“These organizations are conning you,” John said.
The “again” was implied though not actually spoken.
“Thank you for your opinion,” Miriam commented caustically.
“If we were to obliged these people and their demands do you have any idea what that would do to the economy and our standard of living?”
“I’m not sure who you consider the “we” to be. But if by “these people” you mean Ruth Shapiro, and by “their demands” you mean saving Eagleridge Bluffs, I’d say none whatsoever.” Miriam didn’t know why she was so angry. Perhaps it was partly Ruth’s sacrifice and partly her feelings of inadequacy. Ruth had died for the Bluffs, while she’d made coffee.
“You really are an innocent, aren’t you?” John said scornfully. “These environmentalists are out to stop logging, mining, and fishing, the three main engines that drive the provincial economy. It’s taxes from these industries that pay for education, health care, as well as their bloody welfare checks.”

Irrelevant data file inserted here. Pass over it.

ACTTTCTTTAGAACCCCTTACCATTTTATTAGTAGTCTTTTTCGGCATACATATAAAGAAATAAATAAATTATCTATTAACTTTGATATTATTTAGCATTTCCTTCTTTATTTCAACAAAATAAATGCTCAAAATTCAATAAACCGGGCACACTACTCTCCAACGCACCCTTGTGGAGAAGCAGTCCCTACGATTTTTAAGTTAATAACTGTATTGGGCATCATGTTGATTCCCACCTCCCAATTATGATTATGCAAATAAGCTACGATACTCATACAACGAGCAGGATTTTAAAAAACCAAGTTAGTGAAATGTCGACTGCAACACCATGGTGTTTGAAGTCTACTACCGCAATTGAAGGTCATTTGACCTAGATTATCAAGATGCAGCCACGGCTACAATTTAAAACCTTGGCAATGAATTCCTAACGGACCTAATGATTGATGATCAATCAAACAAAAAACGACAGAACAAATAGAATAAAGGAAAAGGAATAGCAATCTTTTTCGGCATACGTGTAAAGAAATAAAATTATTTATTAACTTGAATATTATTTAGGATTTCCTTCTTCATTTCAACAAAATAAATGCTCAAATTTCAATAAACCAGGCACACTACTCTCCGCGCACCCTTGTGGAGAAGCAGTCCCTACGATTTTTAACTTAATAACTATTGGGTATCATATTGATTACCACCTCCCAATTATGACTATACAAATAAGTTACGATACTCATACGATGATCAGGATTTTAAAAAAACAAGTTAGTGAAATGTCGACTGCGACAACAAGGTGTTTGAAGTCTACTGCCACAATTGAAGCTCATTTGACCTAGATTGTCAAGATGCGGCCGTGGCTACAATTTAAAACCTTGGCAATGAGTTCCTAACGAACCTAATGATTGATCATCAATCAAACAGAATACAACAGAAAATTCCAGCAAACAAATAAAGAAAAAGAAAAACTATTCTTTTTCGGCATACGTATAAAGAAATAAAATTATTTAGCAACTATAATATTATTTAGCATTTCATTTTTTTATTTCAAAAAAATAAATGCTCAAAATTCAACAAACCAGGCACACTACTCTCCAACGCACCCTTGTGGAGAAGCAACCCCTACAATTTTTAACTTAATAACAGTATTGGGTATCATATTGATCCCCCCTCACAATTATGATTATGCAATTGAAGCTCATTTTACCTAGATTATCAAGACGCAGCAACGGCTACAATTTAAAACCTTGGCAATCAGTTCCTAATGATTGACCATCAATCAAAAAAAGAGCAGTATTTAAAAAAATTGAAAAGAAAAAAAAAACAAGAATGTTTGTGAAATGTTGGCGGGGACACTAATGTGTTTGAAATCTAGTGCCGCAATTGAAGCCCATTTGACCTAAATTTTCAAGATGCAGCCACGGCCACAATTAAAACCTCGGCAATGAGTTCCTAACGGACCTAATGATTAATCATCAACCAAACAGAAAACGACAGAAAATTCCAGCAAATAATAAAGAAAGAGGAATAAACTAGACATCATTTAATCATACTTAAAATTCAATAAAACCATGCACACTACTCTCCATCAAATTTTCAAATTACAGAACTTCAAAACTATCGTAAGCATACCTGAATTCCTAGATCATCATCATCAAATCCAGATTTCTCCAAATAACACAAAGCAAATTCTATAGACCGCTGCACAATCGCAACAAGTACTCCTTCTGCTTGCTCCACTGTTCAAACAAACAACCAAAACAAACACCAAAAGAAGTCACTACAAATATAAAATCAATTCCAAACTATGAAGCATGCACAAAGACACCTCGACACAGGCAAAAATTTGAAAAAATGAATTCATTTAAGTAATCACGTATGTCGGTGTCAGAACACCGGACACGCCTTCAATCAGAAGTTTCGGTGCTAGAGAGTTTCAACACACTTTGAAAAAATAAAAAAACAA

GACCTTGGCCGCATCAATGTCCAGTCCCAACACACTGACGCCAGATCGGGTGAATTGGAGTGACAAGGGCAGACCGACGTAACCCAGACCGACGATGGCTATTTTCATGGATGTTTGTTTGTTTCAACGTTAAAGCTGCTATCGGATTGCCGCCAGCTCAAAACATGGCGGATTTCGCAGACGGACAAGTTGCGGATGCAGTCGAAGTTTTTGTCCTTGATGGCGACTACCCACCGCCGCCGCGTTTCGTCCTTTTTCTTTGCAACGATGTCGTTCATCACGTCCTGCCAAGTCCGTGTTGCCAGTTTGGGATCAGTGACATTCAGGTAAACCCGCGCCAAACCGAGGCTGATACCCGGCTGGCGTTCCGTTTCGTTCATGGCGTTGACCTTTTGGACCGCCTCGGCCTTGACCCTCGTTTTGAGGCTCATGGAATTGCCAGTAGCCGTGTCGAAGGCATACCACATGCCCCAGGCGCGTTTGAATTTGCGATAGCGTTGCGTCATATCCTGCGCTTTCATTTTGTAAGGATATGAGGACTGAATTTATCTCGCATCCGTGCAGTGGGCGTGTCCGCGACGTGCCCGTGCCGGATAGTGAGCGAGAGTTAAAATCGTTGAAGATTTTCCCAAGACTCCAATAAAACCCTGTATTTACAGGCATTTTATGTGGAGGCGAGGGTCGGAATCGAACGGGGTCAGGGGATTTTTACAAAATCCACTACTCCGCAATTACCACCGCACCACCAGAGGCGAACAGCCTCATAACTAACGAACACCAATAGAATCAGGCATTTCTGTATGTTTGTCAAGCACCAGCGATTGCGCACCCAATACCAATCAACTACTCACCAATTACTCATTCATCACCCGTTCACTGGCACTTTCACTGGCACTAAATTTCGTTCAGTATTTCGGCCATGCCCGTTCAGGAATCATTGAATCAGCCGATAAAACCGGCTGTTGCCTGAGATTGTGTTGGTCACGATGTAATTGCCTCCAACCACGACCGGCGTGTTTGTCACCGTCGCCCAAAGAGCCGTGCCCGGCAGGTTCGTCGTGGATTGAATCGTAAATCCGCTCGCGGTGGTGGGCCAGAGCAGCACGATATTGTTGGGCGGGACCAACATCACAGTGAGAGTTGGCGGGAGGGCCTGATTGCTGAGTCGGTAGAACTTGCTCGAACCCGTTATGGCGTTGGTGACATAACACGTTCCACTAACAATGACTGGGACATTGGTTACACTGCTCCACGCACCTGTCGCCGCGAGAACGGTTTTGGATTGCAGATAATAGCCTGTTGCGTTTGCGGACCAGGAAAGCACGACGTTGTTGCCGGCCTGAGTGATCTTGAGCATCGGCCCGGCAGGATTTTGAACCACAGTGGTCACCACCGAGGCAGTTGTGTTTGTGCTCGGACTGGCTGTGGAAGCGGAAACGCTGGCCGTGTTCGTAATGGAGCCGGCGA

“I may be just an innocent,” Miriam shot back, “but from what I’ve learned from all this “junk mail” is that people concerned about the environment don’t want to stop industry. They just want it to be sustainable and responsible.”
“Sustainable,” John guffawed. “That’s just another word for unprofitable. Nobody goes into business to lose money.”
“You can’t eat, drink or breathe profits. All the money in the world won’t bring back extinct plants and animals, you…you ninny!” Miriam shrieked, totally losing it.
“Maybe you’re right,” John responded hotly, “But tell me what good your little protest did? The Bluffs are gone, your friend is dead, and your boyfriend has abandoned you.”
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